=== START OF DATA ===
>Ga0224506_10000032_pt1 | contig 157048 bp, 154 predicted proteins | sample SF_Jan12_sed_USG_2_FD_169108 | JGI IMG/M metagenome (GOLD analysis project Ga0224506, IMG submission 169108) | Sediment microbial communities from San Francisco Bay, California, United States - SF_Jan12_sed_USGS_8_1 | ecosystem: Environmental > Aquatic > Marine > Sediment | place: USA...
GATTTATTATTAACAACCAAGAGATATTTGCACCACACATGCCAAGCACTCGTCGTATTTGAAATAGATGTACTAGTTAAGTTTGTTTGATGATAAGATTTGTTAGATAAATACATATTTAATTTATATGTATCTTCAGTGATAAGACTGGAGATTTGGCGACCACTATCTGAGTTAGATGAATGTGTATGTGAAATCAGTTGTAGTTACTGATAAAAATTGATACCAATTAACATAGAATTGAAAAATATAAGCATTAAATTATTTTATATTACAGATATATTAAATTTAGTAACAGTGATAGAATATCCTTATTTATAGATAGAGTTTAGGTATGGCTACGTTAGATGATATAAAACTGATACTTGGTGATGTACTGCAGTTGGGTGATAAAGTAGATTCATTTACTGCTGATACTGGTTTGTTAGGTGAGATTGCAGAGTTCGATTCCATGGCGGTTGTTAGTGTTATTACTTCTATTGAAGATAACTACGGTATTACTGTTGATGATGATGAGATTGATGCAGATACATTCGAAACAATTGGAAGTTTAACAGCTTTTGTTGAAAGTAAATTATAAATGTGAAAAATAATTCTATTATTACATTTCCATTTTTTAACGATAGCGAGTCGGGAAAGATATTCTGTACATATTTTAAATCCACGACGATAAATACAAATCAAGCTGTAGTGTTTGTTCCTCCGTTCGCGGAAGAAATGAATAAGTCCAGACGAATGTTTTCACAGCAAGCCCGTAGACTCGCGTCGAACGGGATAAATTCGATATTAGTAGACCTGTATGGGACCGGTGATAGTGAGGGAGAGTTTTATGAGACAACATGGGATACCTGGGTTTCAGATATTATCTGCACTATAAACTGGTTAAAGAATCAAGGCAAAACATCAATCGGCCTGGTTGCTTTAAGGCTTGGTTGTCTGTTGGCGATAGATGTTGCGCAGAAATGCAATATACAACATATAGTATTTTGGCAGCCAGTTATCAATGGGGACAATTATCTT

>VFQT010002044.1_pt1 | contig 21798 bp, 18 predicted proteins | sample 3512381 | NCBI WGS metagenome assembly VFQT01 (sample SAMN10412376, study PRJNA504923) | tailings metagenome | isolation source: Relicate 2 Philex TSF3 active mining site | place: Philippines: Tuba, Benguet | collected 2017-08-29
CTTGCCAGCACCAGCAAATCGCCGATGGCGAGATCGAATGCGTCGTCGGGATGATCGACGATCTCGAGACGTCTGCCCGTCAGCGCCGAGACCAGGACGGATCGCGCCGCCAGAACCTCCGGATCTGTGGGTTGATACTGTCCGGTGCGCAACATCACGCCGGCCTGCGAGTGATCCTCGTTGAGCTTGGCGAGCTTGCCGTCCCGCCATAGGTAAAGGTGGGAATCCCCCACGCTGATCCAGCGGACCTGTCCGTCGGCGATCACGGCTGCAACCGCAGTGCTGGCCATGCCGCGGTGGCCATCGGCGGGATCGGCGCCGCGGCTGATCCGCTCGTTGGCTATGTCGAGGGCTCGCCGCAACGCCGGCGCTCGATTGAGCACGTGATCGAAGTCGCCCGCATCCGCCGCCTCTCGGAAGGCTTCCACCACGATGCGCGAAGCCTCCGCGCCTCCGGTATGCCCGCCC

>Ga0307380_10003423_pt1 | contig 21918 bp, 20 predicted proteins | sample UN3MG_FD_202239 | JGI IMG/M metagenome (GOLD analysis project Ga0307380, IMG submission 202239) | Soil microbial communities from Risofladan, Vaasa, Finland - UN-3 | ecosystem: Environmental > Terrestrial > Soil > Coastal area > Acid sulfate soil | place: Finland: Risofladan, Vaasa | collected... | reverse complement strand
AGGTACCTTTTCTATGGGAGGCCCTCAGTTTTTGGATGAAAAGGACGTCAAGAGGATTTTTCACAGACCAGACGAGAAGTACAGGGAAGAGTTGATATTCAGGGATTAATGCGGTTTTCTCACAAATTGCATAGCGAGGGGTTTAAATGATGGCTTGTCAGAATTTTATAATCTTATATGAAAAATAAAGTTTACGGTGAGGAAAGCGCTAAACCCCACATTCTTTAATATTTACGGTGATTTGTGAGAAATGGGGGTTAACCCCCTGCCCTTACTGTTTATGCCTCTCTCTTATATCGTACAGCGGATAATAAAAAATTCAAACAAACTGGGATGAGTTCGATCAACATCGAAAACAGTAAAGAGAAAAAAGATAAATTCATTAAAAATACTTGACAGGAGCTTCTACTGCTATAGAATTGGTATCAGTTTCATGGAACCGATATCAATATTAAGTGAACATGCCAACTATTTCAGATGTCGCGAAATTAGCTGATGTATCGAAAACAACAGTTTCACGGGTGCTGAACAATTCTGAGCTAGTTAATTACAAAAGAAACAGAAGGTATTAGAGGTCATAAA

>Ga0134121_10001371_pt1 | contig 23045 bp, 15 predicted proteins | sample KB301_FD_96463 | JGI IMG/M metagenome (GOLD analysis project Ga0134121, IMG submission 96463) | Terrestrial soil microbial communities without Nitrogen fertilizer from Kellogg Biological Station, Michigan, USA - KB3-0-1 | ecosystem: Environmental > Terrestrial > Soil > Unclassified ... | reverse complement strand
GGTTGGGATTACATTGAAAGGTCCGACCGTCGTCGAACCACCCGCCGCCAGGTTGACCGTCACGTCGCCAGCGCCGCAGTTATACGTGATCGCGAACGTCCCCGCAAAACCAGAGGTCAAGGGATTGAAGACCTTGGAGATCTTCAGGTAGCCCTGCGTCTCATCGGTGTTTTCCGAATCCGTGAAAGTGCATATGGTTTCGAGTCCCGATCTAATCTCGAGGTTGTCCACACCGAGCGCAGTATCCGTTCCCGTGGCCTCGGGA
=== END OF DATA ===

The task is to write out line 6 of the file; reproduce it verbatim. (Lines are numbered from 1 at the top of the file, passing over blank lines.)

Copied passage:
AGGTACCTTTTCTATGGGAGGCCCTCAGTTTTTGGATGAAAAGGACGTCAAGAGGATTTTTCACAGACCAGACGAGAAGTACAGGGAAGAGTTGATATTCAGGGATTAATGCGGTTTTCTCACAAATTGCATAGCGAGGGGTTTAAATGATGGCTTGTCAGAATTTTATAATCTTATATGAAAAATAAAGTTTACGGTGAGGAAAGCGCTAAACCCCACATTCTTTAATATTTACGGTGATTTGTGAGAAATGGGGGTTAACCCCCTGCCCTTACTGTTTATGCCTCTCTCTTATATCGTACAGCGGATAATAAAAAATTCAAACAAACTGGGATGAGTTCGATCAACATCGAAAACAGTAAAGAGAAAAAAGATAAATTCATTAAAAATACTTGACAGGAGCTTCTACTGCTATAGAATTGGTATCAGTTTCATGGAACCGATATCAATATTAAGTGAACATGCCAACTATTTCAGATGTCGCGAAATTAGCTGATGTATCGAAAACAACAGTTTCACGGGTGCTGAACAATTCTGAGCTAGTTAATTACAAAAGAAACAGAAGGTATTAGAGGTCATAAA